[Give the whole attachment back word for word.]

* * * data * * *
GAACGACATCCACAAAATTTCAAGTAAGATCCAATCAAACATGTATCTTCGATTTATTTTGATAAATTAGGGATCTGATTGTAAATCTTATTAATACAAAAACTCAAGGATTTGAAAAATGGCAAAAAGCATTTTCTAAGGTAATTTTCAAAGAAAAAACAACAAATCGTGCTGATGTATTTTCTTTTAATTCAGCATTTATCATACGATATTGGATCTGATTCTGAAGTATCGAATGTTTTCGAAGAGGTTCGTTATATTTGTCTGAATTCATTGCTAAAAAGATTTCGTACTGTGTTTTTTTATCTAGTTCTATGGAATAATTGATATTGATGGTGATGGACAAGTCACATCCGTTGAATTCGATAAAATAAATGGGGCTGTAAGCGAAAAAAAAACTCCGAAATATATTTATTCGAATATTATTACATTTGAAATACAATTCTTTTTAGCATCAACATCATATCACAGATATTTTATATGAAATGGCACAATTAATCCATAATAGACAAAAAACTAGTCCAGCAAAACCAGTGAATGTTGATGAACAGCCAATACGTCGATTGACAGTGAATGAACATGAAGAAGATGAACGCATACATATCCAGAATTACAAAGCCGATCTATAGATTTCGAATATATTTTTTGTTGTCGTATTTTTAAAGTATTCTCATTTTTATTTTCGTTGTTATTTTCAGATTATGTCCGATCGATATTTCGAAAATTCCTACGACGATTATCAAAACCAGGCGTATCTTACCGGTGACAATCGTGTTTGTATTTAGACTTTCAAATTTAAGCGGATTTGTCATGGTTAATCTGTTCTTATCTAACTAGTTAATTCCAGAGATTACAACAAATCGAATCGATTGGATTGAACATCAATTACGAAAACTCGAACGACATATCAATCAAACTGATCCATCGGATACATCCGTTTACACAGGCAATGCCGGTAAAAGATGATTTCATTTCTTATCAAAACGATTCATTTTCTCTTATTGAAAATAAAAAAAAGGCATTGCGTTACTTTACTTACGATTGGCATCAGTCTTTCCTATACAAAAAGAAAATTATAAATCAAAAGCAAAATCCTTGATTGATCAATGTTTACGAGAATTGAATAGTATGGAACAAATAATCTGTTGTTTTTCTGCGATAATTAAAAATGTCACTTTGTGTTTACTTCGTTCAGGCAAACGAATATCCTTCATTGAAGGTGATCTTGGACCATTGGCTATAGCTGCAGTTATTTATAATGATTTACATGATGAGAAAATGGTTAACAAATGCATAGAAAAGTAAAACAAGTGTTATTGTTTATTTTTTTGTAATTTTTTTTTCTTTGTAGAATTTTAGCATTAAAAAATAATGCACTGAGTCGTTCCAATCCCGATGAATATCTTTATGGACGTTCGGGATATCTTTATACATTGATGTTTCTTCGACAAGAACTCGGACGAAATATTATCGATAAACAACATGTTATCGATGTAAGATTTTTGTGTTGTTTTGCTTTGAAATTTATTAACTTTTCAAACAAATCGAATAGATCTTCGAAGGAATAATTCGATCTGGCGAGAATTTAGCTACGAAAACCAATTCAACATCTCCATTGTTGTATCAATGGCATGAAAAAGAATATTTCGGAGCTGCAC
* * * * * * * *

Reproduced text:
GAACGACATCCACAAAATTTCAAGTAAGATCCAATCAAACATGTATCTTCGATTTATTTTGATAAATTAGGGATCTGATTGTAAATCTTATTAATACAAAAACTCAAGGATTTGAAAAATGGCAAAAAGCATTTTCTAAGGTAATTTTCAAAGAAAAAACAACAAATCGTGCTGATGTATTTTCTTTTAATTCAGCATTTATCATACGATATTGGATCTGATTCTGAAGTATCGAATGTTTTCGAAGAGGTTCGTTATATTTGTCTGAATTCATTGCTAAAAAGATTTCGTACTGTGTTTTTTTATCTAGTTCTATGGAATAATTGATATTGATGGTGATGGACAAGTCACATCCGTTGAATTCGATAAAATAAATGGGGCTGTAAGCGAAAAAAAAACTCCGAAATATATTTATTCGAATATTATTACATTTGAAATACAATTCTTTTTAGCATCAACATCATATCACAGATATTTTATATGAAATGGCACAATTAATCCATAATAGACAAAAAACTAGTCCAGCAAAACCAGTGAATGTTGATGAACAGCCAATACGTCGATTGACAGTGAATGAACATGAAGAAGATGAACGCATACATATCCAGAATTACAAAGCCGATCTATAGATTTCGAATATATTTTTTGTTGTCGTATTTTTAAAGTATTCTCATTTTTATTTTCGTTGTTATTTTCAGATTATGTCCGATCGATATTTCGAAAATTCCTACGACGATTATCAAAACCAGGCGTATCTTACCGGTGACAATCGTGTTTGTATTTAGACTTTCAAATTTAAGCGGATTTGTCATGGTTAATCTGTTCTTATCTAACTAGTTAATTCCAGAGATTACAACAAATCGAATCGATTGGATTGAACATCAATTACGAAAACTCGAACGACATATCAATCAAACTGATCCATCGGATACATCCGTTTACACAGGCAATGCCGGTAAAAGATGATTTCATTTCTTATCAAAACGATTCATTTTCTCTTATTGAAAATAAAAAAAAGGCATTGCGTTACTTTACTTACGATTGGCATCAGTCTTTCCTATACAAAAAGAAAATTATAAATCAAAAGCAAAATCCTTGATTGATCAATGTTTACGAGAATTGAATAGTATGGAACAAATAATCTGTTGTTTTTCTGCGATAATTAAAAATGTCACTTTGTGTTTACTTCGTTCAGGCAAACGAATATCCTTCATTGAAGGTGATCTTGGACCATTGGCTATAGCTGCAGTTATTTATAATGATTTACATGATGAGAAAATGGTTAACAAATGCATAGAAAAGTAAAACAAGTGTTATTGTTTATTTTTTTGTAATTTTTTTTTCTTTGTAGAATTTTAGCATTAAAAAATAATGCACTGAGTCGTTCCAATCCCGATGAATATCTTTATGGACGTTCGGGATATCTTTATACATTGATGTTTCTTCGACAAGAACTCGGACGAAATATTATCGATAAACAACATGTTATCGATGTAAGATTTTTGTGTTGTTTTGCTTTGAAATTTATTAACTTTTCAAACAAATCGAATAGATCTTCGAAGGAATAATTCGATCTGGCGAGAATTTAGCTACGAAAACCAATTCAACATCTCCATTGTTGTATCAATGGCATGAAAAAGAATATTTCGGAGCTGCAC